Use in your application

- `pip install mrq` in your application virtualenv
- then you can run `mrq-worker` and `mrq-dashboard`
- To run a task you can use `mrq-run`. If you add the `--async` option that will enqueue it to be later ran by a worker
- you may want to convert your logs db to a capped collection : ie. run db.runCommand({"convertToCapped": "mrq_jobs", "size": 10737418240})

Worker concurrency

The default is to run tasks one at a time. You should obviously change this behaviour to use Gevent's full capabilities with something like:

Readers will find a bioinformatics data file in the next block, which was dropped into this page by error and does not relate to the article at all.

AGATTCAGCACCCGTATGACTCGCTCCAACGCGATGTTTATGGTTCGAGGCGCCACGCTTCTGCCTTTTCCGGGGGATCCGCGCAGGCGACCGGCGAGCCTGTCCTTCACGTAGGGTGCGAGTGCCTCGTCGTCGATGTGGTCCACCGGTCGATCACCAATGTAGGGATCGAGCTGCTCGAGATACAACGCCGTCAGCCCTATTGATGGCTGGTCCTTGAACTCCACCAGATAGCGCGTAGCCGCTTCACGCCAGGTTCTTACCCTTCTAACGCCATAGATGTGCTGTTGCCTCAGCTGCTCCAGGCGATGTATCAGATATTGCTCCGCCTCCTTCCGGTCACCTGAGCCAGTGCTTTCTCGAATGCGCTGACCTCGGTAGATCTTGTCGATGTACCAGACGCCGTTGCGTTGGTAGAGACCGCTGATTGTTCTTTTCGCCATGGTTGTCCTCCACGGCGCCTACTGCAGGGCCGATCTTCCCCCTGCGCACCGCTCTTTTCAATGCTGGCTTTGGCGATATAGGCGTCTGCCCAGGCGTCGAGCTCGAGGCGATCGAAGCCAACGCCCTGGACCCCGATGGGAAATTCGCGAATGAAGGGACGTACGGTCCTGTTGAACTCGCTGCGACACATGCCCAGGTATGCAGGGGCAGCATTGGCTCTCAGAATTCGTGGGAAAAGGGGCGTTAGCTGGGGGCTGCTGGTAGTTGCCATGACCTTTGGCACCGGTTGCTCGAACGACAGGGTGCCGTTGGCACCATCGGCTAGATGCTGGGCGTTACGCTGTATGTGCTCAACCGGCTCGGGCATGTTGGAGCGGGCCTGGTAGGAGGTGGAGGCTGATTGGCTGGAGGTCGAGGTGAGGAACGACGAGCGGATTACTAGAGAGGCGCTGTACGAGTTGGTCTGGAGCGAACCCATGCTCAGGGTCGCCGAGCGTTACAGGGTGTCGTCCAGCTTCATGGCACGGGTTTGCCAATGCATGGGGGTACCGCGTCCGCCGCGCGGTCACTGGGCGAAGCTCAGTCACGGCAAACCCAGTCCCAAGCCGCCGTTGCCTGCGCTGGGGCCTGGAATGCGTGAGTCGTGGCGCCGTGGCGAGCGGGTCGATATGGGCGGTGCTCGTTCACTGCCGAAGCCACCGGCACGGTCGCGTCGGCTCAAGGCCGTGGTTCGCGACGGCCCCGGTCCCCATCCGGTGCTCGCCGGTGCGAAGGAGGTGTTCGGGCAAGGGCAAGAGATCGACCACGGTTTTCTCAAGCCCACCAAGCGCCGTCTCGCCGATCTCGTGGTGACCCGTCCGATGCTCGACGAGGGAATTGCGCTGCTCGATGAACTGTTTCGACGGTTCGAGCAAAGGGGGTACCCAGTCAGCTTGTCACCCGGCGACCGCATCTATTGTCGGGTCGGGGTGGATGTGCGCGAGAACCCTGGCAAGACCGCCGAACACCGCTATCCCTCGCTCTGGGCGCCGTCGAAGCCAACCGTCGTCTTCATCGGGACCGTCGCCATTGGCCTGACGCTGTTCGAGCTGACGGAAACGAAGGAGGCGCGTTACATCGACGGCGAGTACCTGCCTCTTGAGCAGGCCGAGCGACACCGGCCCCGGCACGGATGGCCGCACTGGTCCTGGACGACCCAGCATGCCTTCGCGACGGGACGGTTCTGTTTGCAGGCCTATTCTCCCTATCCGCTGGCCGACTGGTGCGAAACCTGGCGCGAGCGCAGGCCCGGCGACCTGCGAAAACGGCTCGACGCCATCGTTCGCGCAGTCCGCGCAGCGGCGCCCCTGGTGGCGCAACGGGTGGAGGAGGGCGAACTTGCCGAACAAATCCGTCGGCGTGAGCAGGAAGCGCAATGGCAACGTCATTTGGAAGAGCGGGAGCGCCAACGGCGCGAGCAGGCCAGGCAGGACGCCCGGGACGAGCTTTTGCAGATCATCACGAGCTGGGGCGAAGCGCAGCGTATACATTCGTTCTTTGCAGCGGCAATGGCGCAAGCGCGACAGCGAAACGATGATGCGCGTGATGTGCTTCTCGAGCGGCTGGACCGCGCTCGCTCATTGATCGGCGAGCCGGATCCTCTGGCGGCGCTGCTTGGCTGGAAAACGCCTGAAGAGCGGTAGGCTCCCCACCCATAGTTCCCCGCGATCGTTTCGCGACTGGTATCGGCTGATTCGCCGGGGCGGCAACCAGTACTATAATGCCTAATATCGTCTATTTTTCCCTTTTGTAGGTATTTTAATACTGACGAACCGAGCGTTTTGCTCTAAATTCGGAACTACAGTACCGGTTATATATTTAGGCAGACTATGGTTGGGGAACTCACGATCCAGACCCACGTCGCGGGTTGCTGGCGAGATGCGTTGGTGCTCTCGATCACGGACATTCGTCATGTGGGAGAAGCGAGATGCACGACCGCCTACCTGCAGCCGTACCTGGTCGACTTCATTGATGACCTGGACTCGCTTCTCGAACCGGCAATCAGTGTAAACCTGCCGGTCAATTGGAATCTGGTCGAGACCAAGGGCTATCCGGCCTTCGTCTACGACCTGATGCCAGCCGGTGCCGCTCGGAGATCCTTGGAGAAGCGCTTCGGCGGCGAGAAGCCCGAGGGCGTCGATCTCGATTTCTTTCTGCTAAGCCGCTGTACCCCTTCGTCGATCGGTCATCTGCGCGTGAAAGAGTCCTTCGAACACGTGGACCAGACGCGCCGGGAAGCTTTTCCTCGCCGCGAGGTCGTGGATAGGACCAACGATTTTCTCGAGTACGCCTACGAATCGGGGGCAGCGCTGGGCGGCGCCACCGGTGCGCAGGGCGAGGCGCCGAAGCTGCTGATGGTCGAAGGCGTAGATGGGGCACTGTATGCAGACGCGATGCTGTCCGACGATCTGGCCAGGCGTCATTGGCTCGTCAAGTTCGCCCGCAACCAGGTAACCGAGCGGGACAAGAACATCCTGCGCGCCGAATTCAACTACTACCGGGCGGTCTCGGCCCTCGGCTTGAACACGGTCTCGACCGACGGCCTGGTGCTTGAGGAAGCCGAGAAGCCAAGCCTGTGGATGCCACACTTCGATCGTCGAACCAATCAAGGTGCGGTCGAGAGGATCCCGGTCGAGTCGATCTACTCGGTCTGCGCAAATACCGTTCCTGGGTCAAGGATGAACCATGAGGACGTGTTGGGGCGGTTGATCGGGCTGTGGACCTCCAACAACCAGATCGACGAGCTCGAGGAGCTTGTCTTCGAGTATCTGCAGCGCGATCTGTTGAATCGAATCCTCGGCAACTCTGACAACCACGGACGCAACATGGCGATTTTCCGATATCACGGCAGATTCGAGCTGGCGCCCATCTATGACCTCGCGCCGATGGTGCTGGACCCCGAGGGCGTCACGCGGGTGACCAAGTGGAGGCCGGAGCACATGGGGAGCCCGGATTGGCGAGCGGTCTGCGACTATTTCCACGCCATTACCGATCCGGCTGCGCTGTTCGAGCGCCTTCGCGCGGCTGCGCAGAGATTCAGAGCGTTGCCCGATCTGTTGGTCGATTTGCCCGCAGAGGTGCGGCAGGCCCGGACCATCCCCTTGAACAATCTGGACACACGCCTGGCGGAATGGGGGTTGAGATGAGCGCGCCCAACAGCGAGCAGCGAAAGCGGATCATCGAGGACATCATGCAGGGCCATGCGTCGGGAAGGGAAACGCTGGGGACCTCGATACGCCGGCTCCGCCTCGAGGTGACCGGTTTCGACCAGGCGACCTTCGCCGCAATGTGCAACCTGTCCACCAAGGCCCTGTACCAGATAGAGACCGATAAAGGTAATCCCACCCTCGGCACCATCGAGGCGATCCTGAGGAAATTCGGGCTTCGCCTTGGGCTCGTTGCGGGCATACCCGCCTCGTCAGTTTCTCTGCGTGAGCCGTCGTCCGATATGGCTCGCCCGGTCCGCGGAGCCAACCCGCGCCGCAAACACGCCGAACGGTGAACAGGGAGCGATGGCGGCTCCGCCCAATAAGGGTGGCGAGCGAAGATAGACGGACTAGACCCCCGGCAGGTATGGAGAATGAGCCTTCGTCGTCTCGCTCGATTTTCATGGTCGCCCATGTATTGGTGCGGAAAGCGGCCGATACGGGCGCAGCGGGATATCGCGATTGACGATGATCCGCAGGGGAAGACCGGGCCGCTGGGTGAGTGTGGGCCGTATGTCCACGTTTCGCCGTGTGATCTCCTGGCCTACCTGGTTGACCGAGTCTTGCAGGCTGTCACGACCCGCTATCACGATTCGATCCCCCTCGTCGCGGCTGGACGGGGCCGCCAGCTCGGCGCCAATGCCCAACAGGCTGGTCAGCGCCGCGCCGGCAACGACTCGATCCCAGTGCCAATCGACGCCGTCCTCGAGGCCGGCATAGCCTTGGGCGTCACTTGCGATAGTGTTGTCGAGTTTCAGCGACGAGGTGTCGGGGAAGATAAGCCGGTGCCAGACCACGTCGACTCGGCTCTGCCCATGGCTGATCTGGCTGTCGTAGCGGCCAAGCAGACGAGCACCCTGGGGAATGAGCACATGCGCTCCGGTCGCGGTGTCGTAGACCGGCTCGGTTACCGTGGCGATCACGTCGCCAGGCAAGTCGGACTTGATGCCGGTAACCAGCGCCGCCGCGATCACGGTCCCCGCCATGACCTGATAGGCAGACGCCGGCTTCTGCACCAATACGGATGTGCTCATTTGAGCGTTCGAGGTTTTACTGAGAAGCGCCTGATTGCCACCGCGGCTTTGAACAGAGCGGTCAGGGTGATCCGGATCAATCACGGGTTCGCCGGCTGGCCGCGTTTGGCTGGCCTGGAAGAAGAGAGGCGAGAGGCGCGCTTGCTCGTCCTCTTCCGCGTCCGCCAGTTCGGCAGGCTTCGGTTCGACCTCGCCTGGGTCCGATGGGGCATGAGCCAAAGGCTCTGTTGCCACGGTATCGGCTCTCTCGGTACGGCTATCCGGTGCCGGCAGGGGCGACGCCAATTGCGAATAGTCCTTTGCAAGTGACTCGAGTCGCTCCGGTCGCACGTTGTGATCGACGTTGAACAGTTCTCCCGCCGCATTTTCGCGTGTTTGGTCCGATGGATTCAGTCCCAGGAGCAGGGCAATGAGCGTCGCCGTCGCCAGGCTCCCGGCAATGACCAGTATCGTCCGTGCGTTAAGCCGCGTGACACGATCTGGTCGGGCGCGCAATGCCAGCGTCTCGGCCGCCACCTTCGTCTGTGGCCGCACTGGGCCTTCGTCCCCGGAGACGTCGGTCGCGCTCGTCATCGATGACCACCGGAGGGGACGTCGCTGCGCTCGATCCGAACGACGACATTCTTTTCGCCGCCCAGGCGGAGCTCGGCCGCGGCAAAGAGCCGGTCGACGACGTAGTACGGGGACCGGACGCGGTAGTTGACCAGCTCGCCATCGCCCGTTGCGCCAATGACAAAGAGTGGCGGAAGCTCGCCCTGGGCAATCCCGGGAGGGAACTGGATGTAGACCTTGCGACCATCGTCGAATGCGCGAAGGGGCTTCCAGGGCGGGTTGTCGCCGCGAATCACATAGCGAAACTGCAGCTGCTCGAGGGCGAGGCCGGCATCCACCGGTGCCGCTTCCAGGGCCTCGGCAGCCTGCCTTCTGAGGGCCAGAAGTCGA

`mrq-worker --processes 3 --gevent 10`

This will start 30 greenlets over 3 UNIX processes. Each of them will run 10 jobs at the same time.

As soon as you use the `--processes` option (even with `--processes=1`) then supervisord will be used to control the processes. It is quite useful to manage long-running instances.

On Heroku's 512M dynos, we have found that for IO-bound jobs, `--processes 4 --gevent 30` may be a good setting.


Earlier in its development MRQ was tested successfully on PyPy but we are waiting for better PyPy+gevent support to continue working on it, as performance was worse than CPython.

Useful third-party utils



* RQ
* Celery

JS libraries used in the Dashboard:

... as well as all the Python modules in requirements.txt!